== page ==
It’s Never Too Late. . .

In which I talk about learning, errors, the importance of questions, the value of knowledge, and an embarrassing story that makes me laugh to this day.

I’ve been at the writing gig for many years now and I’ve found two constants in this endeavor: one is that everything changes–editors change, houses change, styles change, public tastes change; and two there is always something new to learn, whether it’s research, vocabulary, genre, or grammar. People often speak about the changes, but I get excited about the learning. Call it the nerd in me, but I love to learn a new word or some minute grammar point. And don’t get me started on research. For my last manuscript, I had to visit a brewery, take a tour and taste some beer. It’s hard work.

Today, my competence in English is solid. Of course I make errors, but they’re more likely to be typos or skipping words because my thoughts are faster than my fingers, or just not seeing mistakes on the page because I’ve stared at the screen for too long than actual lack of knowledge. But it wasn’t always the case.

In the past couple of days, I’ve seen several mentions of the fight over one space or two after a period. It reminded me of my very first term paper. US History (I still remember the title: The German-American Bund: the Fritz Kuhn Years: 1937-1939).  I have never taking any typing classes (thus the reason for so many typos when I write), and the requirement was ten typed pages, double spaced. It was my first typed paper. I had to borrow the typewriter (in return I bought a new cartridge for the owner–remember those?), get some unlined paper (I bought onion skin–yuck), and hunt and peck my way to ten pages. But I did it. And being the kind of student I was, I was the first person in the school to turn it in. Done. Relief.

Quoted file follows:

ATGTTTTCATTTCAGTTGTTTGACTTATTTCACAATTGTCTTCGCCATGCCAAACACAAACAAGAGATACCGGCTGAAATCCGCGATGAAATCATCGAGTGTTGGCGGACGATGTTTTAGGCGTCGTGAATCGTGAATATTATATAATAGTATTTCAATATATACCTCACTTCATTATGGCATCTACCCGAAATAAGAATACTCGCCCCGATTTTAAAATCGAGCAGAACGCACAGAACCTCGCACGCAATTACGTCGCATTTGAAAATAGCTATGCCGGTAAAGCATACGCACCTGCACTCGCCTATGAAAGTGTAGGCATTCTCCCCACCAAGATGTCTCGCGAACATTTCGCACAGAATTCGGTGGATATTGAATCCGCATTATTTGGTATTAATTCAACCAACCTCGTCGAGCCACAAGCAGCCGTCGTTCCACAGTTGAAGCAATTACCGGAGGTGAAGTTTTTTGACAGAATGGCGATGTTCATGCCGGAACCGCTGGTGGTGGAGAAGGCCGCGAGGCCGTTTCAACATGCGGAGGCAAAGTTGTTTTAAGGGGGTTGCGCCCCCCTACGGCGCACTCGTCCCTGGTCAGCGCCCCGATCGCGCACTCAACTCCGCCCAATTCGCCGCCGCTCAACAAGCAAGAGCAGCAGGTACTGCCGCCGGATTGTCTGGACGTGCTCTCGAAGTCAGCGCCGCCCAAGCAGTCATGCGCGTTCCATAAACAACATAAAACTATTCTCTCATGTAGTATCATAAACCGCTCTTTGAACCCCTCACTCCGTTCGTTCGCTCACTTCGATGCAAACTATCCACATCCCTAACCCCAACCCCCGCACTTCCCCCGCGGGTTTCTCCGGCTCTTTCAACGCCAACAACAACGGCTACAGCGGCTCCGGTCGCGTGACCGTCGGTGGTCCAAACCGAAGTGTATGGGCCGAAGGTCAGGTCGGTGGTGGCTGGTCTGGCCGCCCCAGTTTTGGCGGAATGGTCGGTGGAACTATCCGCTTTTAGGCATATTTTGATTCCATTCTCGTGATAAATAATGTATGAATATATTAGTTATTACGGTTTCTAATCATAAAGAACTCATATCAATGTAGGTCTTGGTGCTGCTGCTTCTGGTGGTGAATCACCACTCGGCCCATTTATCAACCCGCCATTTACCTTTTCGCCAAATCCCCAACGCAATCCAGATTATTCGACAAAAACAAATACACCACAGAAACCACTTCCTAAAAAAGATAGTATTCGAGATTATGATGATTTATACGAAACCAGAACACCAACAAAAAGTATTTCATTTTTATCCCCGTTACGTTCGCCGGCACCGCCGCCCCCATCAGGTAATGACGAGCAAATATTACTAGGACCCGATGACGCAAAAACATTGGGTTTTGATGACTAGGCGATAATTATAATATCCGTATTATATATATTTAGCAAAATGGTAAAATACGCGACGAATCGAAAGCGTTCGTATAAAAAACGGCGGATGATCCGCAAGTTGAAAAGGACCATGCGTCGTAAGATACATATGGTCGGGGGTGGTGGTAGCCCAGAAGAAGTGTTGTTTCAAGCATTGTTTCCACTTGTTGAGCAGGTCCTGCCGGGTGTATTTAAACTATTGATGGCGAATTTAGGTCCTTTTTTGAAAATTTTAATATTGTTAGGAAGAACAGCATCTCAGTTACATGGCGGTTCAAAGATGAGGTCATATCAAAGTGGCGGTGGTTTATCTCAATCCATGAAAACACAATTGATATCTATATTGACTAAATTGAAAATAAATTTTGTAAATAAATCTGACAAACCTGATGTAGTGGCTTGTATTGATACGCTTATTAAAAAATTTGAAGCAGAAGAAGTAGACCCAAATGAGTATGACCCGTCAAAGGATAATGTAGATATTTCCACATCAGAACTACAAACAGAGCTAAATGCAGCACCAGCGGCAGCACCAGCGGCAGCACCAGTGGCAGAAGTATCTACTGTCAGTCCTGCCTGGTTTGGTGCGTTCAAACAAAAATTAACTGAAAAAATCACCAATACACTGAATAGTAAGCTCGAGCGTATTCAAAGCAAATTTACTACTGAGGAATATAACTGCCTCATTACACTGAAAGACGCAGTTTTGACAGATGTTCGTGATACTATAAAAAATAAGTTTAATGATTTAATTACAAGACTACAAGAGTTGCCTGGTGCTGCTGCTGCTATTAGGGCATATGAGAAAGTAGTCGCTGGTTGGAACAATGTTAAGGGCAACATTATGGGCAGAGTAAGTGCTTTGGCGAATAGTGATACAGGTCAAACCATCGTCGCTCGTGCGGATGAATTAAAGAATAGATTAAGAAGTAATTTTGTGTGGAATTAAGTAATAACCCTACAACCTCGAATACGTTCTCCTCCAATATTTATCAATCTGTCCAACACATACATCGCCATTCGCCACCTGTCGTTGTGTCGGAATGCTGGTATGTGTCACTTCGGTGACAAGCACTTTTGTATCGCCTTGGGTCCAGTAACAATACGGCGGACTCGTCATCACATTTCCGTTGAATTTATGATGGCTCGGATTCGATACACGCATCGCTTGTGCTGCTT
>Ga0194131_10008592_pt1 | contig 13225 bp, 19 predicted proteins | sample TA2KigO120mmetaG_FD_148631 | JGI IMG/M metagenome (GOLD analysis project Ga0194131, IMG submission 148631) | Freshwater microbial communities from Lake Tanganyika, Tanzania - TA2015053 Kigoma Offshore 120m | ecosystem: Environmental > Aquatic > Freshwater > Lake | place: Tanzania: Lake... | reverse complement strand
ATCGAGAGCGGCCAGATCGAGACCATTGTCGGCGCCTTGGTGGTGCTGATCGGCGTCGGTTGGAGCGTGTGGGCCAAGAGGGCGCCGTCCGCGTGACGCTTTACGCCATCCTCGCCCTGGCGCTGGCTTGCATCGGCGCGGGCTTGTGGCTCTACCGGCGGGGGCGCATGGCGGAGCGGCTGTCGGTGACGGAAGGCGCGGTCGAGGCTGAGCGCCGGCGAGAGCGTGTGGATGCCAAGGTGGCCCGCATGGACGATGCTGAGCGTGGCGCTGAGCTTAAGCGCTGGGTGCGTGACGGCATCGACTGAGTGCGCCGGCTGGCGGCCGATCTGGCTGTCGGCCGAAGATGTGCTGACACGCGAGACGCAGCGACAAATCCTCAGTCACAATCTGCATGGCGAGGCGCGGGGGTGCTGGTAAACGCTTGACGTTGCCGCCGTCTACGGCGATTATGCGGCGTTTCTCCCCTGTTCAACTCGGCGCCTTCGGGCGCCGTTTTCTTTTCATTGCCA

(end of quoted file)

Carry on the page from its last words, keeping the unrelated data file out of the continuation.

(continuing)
A few hours later, my roommate (I went to boarding school, remember?) said that the teacher had held it up to show how not to do a paper, that it wasn’t doubled spaced. Well, I went straight to the teacher and told him he was wrong. I had double spaced. He said it didn’t look like it, but I told him again he was wrong because I had double spaced.  And indeed I had–type a word, space, space, type another word, space, space, and so on for ten pages. I thought it an odd requirement at the time, but it wasn’t until years later that I realized where I had made my error. I think my paper was actually 1.5 spaced as regards the line spacing.Photo on 2012-06-21 at 16.37 #5

Ask questions, people. Questions are good things. (By the way I received an A- for the paper. Thanks,Mr. Waples.)

–Gabi

Books I’m reading now:

Harry Potter und der Stein der Weisen by JK Rowling

2 thoughts on “It’s Never Too Late. . .

  1. Haha! I did something similar with my first English paper in college. She wanted the students to follow a set of formatting rules that required the margins on all 4 sides be a certain size. Sigh…..Who gets hung up on these things? My paper was held up as a ‘how not to do your paper’ because I had confused the margin widths (I swapped the top/bottom with the sides in required space).

    Anyway, I think consistency and content are way more important than format. In fact, if an author consistently makes the same spelling or grammar error throughout a book, then I tend to think they did it on purpose for style. I am sure some have me fooled.

    1. Exactly. Consistency is the key. I remember years ago, back when one submitted paper manuscripts, how hung up on formatting people became. No one would believe me when I said as long as it was consistent and legible, no one really cared. Of course that didn’t mean two inch margins with 24 sized Edwardian font.

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